Fourpost’s new collaborative spaces in the Mall of America and the Edmonton Mall are trying to revive brick-and-mortar shopping.

Fourpost wants to lead the way for retail 2.0. Brick-and-mortar shopping, the startup argues, is not dead, just different.

Mark Ghermezian, founder and CEO, raised $5 million for Fourpost from Social Capital and execs at a slew of popular consumer brands, like Warby Parker CEO Dave Gilboa and Parachute founder Ariey Kaye, to build a company that combines community with retail, bringing the archaic mall model into the new age of experiential shopping.

“Today, brands are demanding better options for brick and mortar,” he says. “The industry has not kept pace with modern retail. We built Fourpost to completely re-architect the process by building a community and breathing fresh air into what has been a stale industry between landlords and brands for hundreds of years.”

This November they launched their first two locations — the Mall of America in Minnesota and West Edmonton Mall in Alberta Canada; both of which are iconic examples of old-fashion retail and some of the largest malls in North America. Malls and department stores have seen dwindling sales, causing stalwarts in the industry like Sears and Macy’s to close stores. But Ghermezian argues his tech-savvy startup can give retail the jolt that it needs.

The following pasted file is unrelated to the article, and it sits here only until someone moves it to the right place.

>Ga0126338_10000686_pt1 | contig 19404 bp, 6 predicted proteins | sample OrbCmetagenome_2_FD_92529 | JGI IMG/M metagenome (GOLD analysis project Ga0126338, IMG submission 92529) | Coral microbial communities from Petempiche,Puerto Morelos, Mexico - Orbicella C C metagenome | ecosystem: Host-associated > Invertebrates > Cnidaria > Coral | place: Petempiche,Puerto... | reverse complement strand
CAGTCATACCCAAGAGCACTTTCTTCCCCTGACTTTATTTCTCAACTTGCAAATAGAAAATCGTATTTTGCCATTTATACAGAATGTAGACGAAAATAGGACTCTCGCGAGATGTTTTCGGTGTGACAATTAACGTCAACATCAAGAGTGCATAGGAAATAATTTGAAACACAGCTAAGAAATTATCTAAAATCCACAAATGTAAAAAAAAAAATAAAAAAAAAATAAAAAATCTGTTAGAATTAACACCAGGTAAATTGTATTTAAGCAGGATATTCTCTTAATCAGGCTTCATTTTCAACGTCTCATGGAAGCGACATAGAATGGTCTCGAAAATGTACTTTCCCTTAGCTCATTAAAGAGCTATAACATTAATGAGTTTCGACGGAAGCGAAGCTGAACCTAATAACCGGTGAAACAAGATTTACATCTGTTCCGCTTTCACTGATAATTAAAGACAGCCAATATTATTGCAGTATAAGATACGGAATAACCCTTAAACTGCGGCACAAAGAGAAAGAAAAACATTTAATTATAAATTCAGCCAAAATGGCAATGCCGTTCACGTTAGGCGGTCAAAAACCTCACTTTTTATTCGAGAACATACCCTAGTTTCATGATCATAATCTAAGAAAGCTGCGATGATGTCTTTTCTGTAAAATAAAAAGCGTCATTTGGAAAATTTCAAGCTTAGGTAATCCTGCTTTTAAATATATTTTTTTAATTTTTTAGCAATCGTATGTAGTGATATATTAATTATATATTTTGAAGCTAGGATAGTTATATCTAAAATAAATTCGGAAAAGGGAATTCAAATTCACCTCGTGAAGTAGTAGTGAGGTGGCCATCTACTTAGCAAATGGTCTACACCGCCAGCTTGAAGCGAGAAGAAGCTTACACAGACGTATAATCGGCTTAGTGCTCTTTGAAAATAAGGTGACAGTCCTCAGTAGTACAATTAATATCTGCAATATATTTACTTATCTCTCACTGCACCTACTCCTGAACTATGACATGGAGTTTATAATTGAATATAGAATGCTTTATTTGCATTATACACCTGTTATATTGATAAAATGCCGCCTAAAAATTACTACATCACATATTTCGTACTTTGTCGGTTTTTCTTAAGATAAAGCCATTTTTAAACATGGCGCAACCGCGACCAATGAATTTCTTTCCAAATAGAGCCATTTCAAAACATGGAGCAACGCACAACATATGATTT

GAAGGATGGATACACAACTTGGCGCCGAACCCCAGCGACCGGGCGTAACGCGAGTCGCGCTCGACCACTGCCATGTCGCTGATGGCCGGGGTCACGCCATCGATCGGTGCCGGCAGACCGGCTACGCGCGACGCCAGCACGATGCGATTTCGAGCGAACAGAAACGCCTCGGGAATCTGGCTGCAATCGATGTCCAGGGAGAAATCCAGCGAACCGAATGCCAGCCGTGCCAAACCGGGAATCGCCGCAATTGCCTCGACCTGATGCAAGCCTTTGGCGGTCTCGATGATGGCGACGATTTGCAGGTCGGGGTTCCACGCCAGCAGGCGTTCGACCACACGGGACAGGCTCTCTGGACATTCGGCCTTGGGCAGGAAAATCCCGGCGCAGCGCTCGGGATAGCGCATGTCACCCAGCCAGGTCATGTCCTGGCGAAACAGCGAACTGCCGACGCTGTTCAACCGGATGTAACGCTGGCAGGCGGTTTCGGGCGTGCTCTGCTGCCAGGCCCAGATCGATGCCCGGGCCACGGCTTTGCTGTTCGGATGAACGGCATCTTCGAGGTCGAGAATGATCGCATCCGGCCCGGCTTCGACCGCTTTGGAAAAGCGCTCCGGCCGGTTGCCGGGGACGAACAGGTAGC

Coming from a background in technology, particularly CRM software, Ghermezian is not new to the tech scene. He co-founded customer management platform Braze where he worked as CEO for 10 years, helped raise $180 million, and built the company up to a valuation of $850 million.

It’s still about technology this time around. The aim is just slightly different: make an easy-to-use SaaS dashboard that enables smaller players to enter the retail game and reduce the barriers to entry. Fourpost provides smaller retailers with all the pieces and parts of running a brick-and-mortar shop in one package: account management, business training, event booking, billing, storefront data, and analytics to see what’s working. They tie it up into three categories: community, experiences, and technology.

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